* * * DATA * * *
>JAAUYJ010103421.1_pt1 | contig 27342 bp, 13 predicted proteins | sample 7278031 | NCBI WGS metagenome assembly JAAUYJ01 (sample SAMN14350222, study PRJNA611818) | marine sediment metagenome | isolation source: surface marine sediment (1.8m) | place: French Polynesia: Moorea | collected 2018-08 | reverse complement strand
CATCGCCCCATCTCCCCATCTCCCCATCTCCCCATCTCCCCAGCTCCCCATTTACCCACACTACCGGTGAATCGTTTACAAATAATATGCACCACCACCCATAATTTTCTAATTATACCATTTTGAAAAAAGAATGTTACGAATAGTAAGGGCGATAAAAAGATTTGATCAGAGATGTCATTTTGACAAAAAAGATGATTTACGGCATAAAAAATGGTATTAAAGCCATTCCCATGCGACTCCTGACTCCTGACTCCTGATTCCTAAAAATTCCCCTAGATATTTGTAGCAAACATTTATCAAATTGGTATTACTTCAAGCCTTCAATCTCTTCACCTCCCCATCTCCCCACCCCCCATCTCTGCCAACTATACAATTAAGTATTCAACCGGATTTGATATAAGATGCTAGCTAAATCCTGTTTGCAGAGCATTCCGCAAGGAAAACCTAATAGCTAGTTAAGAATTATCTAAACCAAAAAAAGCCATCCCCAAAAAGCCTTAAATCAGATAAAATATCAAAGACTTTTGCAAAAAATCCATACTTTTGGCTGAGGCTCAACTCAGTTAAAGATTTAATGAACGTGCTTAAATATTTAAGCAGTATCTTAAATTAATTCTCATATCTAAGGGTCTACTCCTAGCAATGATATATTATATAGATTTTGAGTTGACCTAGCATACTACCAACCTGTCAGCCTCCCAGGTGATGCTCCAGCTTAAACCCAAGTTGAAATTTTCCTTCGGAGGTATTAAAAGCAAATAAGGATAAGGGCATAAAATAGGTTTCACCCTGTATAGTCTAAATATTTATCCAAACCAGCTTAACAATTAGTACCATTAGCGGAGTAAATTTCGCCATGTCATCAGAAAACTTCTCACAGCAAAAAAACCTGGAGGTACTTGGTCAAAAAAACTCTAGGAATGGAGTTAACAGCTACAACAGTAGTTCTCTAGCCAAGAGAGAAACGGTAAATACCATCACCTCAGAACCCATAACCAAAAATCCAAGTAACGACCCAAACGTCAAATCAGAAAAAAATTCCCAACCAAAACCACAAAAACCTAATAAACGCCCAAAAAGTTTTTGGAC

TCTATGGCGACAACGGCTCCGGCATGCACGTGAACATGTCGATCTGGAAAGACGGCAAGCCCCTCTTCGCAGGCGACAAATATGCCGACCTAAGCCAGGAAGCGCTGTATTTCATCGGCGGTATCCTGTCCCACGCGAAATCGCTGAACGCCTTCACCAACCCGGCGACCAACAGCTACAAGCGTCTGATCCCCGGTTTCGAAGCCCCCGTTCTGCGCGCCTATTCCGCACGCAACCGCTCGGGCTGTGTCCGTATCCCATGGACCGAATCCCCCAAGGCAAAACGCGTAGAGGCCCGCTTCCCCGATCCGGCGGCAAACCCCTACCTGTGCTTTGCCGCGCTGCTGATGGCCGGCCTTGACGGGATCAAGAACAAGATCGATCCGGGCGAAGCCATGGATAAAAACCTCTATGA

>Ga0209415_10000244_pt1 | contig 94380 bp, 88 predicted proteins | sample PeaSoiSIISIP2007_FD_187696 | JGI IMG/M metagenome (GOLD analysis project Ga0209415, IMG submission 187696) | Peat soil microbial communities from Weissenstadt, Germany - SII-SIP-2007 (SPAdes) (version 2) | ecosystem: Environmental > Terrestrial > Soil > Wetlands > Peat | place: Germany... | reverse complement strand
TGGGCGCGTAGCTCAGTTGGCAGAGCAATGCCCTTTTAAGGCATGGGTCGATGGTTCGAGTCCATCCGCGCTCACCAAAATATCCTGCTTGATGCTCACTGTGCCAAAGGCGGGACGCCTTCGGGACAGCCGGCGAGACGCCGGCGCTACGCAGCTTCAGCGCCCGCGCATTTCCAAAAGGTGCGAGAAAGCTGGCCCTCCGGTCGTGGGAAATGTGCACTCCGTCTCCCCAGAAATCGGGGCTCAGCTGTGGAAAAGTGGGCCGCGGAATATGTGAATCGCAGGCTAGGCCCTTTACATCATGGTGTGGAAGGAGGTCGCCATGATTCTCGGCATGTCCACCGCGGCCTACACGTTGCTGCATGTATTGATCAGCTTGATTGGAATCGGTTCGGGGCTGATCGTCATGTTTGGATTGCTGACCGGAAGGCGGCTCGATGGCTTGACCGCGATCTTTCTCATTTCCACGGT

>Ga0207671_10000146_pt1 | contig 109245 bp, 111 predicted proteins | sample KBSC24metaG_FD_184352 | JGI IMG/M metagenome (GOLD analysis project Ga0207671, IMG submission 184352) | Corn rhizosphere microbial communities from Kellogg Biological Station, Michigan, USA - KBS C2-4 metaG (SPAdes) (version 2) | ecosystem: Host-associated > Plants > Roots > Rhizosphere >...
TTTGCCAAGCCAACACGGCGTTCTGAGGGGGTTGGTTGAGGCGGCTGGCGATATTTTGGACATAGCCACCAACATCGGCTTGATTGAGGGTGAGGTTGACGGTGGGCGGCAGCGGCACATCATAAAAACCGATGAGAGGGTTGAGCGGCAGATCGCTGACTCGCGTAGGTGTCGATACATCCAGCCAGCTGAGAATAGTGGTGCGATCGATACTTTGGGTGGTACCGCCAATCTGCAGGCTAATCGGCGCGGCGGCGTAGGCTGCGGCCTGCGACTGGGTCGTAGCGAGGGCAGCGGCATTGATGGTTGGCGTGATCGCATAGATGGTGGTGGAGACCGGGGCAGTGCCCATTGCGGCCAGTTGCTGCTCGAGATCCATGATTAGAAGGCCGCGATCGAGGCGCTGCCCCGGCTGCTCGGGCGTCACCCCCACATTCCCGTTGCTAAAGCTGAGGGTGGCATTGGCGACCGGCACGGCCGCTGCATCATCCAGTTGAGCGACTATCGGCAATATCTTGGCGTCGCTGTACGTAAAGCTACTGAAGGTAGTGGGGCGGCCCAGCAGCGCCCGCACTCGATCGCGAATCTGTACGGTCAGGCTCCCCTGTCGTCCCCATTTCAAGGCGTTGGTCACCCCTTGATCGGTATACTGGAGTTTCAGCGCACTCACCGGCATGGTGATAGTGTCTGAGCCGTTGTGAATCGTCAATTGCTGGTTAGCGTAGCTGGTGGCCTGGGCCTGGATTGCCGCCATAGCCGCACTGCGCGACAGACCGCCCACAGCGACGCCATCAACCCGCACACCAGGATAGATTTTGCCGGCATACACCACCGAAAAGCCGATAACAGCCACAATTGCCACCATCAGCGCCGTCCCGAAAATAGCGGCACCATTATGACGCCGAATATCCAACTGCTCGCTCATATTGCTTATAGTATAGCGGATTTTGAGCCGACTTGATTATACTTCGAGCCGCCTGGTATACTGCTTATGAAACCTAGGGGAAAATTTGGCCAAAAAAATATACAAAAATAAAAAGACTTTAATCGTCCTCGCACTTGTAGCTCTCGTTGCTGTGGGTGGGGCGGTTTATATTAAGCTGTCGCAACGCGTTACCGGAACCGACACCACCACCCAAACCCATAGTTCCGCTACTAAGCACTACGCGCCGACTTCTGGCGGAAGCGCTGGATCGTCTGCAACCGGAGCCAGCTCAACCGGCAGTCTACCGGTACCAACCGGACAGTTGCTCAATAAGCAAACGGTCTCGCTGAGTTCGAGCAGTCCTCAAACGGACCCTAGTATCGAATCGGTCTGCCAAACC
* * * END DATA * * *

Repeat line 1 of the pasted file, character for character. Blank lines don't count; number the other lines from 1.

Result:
>JAAUYJ010103421.1_pt1 | contig 27342 bp, 13 predicted proteins | sample 7278031 | NCBI WGS metagenome assembly JAAUYJ01 (sample SAMN14350222, study PRJNA611818) | marine sediment metagenome | isolation source: surface marine sediment (1.8m) | place: French Polynesia: Moorea | collected 2018-08 | reverse complement strand